He added that Punjab, Haryana, Himachal Pradesh and Chandigarh came into existence through the Punjab Re­organization Act passed in 1966. “There is a provision in this Act that 60 per cent of employees of Chandigarh will be from Punjab and 40 per cent will be from Haryana. Since that time, Chandigarh has been the capital of Haryana and Punjab,” he said. The chief minister said not only Punjab and Haryana, but the people of Himachal Pradesh should also ask for their share in Chandigarh.

On April 5, the Haryana assembly passed a resolution seeking the completion of the SYL canal and the transfer of Hindi-speaking areas from Punjab. “This House notes with concern the resolution passed in the Legislative Assembly of Punjab on 1 April, 2022, recommending that the matter for transfer of Chandigarh to Punjab be taken up with the Central government,” the Haryana resolution said. “This is not acceptable to the people of Haryana,” it said, adding that Haryana continued to retain its right to the joint capital of the two states. The resolution, moved by Khattar, was adopted unanimously after a three-hour debate. It was backed across party lines in Haryana.

 Participating in the discussion, former Haryana chief minister and Leader of the Opposition in the state assembly, Bhupinder Singh Hooda, slammed the resolution passed by the Punjab assembly. “The Punjab resolution has no meaning, it is only a political gimmick,” he said. The resolution urged the centre not to take any steps that would disturb the “existing balance” till all issues between the two states are settled.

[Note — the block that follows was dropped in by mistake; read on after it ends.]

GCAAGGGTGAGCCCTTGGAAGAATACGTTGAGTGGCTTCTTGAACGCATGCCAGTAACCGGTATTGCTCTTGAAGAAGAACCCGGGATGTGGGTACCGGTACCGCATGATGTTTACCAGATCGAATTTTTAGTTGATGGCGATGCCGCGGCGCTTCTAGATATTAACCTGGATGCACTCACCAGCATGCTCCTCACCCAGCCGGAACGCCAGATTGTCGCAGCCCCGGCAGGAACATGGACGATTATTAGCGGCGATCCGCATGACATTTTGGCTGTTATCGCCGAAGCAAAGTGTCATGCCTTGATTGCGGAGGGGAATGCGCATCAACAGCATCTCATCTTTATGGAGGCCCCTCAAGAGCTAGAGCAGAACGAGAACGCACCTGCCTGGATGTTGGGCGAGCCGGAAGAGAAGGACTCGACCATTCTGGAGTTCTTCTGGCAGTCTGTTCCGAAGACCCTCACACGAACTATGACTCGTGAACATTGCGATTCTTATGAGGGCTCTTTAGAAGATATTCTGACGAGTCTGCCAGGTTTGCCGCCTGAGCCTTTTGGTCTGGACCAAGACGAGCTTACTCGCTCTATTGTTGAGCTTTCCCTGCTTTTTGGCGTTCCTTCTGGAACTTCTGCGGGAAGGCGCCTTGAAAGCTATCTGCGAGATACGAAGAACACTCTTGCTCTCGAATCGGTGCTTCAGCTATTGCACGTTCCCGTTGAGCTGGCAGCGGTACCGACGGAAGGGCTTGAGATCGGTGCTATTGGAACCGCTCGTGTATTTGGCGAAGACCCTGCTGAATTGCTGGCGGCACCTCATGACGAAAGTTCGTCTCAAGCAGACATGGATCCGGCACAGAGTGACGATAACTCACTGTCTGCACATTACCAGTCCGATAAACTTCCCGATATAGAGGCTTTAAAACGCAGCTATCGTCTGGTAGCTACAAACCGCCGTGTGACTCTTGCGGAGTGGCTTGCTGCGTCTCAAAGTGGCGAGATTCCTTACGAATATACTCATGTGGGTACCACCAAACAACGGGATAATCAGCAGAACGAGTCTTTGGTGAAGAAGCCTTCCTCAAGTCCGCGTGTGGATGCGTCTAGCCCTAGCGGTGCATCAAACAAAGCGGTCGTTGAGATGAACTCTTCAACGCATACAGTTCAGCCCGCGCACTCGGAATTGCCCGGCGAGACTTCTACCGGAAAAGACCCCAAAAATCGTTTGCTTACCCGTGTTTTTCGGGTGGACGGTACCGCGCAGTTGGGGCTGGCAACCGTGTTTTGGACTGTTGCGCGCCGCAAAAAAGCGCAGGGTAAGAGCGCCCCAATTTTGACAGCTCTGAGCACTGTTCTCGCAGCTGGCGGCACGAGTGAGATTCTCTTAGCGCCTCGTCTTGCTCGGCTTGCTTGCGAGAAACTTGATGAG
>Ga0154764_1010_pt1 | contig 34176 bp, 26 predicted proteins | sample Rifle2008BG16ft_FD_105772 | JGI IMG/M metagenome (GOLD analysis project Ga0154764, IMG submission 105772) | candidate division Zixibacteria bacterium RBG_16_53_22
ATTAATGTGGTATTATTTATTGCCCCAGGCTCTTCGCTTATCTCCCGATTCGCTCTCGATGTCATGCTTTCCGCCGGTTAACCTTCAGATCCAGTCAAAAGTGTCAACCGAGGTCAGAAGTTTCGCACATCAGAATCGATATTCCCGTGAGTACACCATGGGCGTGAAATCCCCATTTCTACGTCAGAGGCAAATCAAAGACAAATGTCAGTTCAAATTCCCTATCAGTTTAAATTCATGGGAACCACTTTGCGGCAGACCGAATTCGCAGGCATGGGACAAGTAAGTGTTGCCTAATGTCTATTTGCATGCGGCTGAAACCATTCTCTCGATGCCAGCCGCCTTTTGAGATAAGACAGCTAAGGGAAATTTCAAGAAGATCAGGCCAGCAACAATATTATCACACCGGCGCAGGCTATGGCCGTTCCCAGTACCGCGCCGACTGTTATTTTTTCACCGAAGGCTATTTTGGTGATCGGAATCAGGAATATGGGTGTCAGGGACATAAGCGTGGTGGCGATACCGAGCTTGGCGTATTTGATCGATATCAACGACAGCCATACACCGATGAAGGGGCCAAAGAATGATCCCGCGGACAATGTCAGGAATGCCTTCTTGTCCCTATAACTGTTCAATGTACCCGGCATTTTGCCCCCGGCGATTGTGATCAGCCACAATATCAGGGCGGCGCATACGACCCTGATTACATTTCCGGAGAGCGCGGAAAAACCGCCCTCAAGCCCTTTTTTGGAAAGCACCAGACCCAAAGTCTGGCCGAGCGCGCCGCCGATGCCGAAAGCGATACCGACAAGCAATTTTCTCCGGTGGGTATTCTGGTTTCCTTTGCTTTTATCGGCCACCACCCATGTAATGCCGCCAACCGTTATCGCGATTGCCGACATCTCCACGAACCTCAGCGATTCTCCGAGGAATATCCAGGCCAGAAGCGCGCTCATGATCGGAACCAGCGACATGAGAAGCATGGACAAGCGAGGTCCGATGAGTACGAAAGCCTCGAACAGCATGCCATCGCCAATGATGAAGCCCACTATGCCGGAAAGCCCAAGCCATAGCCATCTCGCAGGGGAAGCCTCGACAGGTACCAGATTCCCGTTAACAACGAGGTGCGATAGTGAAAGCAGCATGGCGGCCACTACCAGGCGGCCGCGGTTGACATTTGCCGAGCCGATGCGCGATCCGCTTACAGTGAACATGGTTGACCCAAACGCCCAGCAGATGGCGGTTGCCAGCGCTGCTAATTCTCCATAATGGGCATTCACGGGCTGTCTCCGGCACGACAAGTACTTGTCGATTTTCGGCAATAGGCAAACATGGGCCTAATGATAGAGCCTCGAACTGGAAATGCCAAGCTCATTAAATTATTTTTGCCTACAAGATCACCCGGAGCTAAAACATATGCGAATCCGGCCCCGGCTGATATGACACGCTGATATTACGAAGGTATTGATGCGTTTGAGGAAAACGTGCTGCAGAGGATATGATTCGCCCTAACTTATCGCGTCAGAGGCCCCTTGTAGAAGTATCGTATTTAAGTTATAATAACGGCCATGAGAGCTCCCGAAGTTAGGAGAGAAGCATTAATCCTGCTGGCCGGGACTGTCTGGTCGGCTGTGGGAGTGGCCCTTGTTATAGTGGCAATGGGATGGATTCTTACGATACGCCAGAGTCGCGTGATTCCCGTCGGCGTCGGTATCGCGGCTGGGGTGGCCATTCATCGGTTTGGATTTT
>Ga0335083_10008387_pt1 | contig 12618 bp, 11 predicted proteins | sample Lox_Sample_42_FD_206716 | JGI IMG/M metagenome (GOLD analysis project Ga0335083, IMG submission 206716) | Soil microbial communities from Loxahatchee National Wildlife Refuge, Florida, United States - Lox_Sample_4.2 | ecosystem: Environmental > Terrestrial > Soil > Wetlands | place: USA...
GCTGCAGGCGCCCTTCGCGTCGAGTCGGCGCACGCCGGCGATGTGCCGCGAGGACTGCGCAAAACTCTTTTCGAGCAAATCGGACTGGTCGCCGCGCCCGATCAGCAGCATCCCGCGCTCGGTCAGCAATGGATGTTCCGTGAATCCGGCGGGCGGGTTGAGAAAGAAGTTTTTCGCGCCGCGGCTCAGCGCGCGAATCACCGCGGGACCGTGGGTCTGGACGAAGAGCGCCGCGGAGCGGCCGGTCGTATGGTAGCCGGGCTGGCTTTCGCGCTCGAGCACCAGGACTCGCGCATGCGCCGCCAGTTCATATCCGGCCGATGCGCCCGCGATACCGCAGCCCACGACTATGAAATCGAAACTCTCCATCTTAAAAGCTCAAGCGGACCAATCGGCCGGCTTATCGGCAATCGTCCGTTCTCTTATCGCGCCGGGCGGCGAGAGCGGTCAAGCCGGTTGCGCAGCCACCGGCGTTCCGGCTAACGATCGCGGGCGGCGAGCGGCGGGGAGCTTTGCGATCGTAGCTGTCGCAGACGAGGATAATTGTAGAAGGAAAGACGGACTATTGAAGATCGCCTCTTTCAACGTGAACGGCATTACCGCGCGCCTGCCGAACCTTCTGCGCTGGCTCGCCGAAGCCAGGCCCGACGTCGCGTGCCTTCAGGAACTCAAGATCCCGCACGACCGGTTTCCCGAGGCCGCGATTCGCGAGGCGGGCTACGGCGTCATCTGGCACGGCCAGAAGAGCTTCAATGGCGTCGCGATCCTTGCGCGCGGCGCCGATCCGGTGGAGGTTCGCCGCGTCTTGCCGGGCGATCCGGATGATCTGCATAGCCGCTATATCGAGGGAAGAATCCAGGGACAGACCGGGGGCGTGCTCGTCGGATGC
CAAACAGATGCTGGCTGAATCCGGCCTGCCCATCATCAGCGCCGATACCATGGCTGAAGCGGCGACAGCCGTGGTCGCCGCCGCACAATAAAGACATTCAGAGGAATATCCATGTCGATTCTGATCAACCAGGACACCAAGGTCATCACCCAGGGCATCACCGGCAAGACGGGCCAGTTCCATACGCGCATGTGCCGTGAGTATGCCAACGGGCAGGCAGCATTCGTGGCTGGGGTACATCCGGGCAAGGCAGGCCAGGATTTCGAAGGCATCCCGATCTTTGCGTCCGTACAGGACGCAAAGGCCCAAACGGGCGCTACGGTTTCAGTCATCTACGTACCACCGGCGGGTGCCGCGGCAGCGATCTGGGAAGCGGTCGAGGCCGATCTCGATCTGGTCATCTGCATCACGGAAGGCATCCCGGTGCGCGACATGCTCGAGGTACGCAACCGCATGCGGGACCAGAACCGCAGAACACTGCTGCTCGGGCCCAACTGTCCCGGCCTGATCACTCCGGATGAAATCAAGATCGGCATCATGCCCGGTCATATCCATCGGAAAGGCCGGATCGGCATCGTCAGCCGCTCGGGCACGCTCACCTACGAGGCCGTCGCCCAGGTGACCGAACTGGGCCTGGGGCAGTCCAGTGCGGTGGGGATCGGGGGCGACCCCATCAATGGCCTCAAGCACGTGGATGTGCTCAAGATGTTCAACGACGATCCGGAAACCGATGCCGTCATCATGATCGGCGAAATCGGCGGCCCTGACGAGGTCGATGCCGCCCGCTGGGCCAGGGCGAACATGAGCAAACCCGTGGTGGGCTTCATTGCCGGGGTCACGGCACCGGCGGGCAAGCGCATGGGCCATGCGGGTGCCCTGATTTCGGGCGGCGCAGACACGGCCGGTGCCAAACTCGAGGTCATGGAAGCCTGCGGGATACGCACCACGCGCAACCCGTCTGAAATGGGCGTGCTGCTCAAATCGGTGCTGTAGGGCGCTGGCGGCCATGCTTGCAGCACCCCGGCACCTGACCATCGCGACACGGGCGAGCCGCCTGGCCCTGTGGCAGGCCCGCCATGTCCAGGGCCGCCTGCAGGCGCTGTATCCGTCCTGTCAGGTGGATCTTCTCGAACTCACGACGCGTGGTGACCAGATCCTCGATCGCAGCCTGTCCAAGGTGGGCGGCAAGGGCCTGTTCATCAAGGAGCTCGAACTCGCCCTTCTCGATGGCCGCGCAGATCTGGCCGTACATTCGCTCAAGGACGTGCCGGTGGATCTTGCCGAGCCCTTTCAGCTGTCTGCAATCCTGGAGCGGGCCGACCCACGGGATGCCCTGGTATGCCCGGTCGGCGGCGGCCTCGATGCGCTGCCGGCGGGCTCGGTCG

Punjab’s latest claim has opened a Pandora’s Box, with the issue of SYL construction and the surface water dispute between Delhi and Haryana—over which the two states have been at loggerheads every summer—resurfacing. Hooda said that the Haryana government must raise the SYL water issue and stop helping Delhi with additional water in summer. The SYL, the sole source of surface water for the national capital, belongs to Haryana as it has completed 90% of its construction— unlike Punjab—and the state is sharing surface water with Delhi according to the directions of the Supreme Court to supply 600 cusecs of water. However, the Haryana government has been supplying 1,000 to 1,200 cusecs of water to help the people in Delhi during summer.

Resolutions regarding Chandigarh were passed in the Punjab assembly earlier too, but this time the political scenario has changed in Punjab. Pre­dominantly a Congress bastion, the state has shifted to Aam Aadmi Party (AAP), which has also been in power for over seven years in Delhi. Curiously, AAP chief and Delhi Chief Minister Arvind Kejriwal is from Haryana. With AAP flexing its political muscle, the issue over Chandigarh could cause a political heat wave.

—By Abhilash Singh and India Legal Bureau